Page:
I’ve been working on next year’s budget a lot lately. As a result, I haven’t had a lot of time to work with GIS. As my budget tasks wind down, I’m looking for some new things to cover here on http://jeffhobbs.net. Since I haven’t been doing a lot with GeoMedia in the last few weeks – at least not things that I haven’t already covered; I thought I ask you all what you think you’d like me to cover. So, if you can post some comments, I’ll see what I can cover over the next few weeks.

In part, I’m looking to get more into Oracle 11g and its new spatial components. So, for lack of other suggestions, I might head in that direction.

On a side note, recently purchased a book Yahoo Maps Mashups from Amazon.com as we’ve been looking at possibly jumping on the band wagon and seeing if a mashup might serve our sister company in Texas well. Anyway, I have an intern that’s been doing the majority of the leg work. She’s been working with the Yahoo Maps API in conjunction with GeoServer. Although I’m definitely not sure if anything will come out of the testing, the book is really very good for introducing you to Yahoo Maps development.

Will be off on Friday, but will checking the blog…looking for suggestions.

Until Monday….

Posted in Oracle Database, Uncategorized | 2 Comments »

Oracle Permission Issues

Posted by jeffhobbs on September 5, 2007

Started drawing lines today into an Oracle database and found something quite odd. The feature I’m tracing (lot lines) has read-only permission inside of the Oracle database. I’m trying to add new water mains to my database. In the water main feature class I have read/write permissions. When I go to place the main, if I snap directly on the lot line, I’m getting a permission error. It looks like GeoMedia thinks I’m trying to insert into lot lines as opposed to water mains. I’m getting the permission error as soon as I place my digitizing cursor on the lot line.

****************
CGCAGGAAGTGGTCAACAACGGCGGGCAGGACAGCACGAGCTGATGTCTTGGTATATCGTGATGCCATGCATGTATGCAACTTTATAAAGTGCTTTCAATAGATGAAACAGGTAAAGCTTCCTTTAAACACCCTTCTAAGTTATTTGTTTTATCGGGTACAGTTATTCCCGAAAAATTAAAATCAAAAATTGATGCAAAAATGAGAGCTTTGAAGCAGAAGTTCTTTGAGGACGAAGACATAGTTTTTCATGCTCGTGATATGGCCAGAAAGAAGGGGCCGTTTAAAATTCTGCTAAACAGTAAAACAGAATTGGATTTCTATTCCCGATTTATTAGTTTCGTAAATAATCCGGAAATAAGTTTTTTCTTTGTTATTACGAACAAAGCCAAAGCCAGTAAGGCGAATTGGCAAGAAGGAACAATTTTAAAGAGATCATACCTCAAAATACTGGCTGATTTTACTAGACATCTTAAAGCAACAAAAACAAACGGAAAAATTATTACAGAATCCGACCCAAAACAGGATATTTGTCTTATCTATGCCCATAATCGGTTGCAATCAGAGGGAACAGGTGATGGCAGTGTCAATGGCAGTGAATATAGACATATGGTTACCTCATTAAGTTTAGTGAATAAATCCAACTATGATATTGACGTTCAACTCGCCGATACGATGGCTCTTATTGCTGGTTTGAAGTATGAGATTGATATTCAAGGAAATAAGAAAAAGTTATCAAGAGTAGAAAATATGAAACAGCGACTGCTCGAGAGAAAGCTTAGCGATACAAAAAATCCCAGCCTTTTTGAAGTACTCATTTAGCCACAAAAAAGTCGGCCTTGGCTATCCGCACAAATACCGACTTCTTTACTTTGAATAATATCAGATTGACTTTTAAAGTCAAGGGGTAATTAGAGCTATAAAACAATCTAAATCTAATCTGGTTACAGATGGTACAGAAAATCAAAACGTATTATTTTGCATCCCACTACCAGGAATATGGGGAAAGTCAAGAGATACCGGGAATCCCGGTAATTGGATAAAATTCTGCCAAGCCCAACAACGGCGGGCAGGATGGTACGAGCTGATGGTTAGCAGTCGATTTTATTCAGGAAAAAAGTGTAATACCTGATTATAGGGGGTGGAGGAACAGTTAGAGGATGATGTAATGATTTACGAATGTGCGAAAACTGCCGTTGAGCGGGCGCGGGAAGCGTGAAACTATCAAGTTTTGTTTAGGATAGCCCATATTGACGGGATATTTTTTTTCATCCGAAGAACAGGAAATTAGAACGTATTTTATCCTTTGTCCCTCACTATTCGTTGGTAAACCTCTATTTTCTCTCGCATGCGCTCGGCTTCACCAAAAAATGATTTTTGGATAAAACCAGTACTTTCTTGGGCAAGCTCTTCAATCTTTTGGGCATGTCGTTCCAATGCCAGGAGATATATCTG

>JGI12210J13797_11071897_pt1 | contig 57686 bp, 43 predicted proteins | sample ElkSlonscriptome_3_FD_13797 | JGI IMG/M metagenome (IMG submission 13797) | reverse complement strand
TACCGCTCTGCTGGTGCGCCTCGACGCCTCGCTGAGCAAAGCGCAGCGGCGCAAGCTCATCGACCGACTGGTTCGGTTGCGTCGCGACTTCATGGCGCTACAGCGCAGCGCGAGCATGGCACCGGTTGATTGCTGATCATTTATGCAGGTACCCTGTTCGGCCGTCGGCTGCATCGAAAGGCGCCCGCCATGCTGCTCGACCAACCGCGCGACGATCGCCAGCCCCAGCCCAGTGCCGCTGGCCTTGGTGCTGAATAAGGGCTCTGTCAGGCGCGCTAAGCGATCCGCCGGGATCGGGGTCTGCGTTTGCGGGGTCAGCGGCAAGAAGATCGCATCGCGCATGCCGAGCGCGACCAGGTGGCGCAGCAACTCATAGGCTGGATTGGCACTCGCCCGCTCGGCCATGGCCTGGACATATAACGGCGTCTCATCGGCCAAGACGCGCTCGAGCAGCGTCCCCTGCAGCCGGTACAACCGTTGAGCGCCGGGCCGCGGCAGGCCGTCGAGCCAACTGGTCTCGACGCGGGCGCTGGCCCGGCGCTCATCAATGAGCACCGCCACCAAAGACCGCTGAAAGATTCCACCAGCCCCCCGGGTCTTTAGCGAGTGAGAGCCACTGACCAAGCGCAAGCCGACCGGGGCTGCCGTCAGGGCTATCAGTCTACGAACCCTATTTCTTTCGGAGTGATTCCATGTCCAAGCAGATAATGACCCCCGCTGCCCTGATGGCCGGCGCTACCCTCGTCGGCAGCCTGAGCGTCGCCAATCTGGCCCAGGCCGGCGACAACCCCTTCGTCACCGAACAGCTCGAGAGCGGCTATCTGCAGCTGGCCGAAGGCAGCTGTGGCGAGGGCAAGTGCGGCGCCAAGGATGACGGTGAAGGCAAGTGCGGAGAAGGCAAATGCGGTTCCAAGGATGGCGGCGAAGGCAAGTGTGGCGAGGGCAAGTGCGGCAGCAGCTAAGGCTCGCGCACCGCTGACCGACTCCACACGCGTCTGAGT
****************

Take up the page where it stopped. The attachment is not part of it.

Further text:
Has anybody else experienced this before?

Posted in GeoMedia, Intergraph, Oracle Database | 3 Comments »

Using Oracle Locator Data in Google Earth

Posted by jeffhobbs on August 15, 2007

,,

I happened upon an interesting article titled “Integrating Oracle Spatial with Google Earth” yesterday on the Oracle web site. The article is authored by Justin Lokitz of Leica Geosystems (formerly of Oracle Corporation and Acquis Inc.). It discusses using the open source software GeoServer. The article has a very good discussion of using GeoServer to read the Oracle database and create KML that can be ingested dynamically (via a Network Link) by Google Earth. The entire process seems to be somewhat straightforward. It should also be noted that Justin has posted an addendum to the article on his OraGIS blog. Finally, the folks at GeoServer have also posted a six+ minute movie highlighting how the data can be ingested by Google Earth.

After looking at GeoServer, the software looks very cool. It appears to be a data broker (for lack of a better term) that allow you to transform “typical” GIS data (shapefile, Oracle Locator, ArcSDE, etc.) to standards-based formats that can be used by today’s “main stream” applications like Google Earth (via KML/KMZ), Google Maps/Yahoo Maps/Microsoft Virtual Earth (via GeoRSS), Flex/Flash (via WMS/WFS), GIS applications (via WMS/WFS), etc.

However, do keep in mind that each of these applications has different licensing agreements. For instance, Google Earth is free for
personal, non-commercial use only
. Furthermore, there are some restrictions on the online mapping applications. In the end, just make sure to read the licensing agreements of the software that will be the client for your application …ideally before developing the application 🙂 .

Posted in Oracle Database, Web Site | 1 Comment »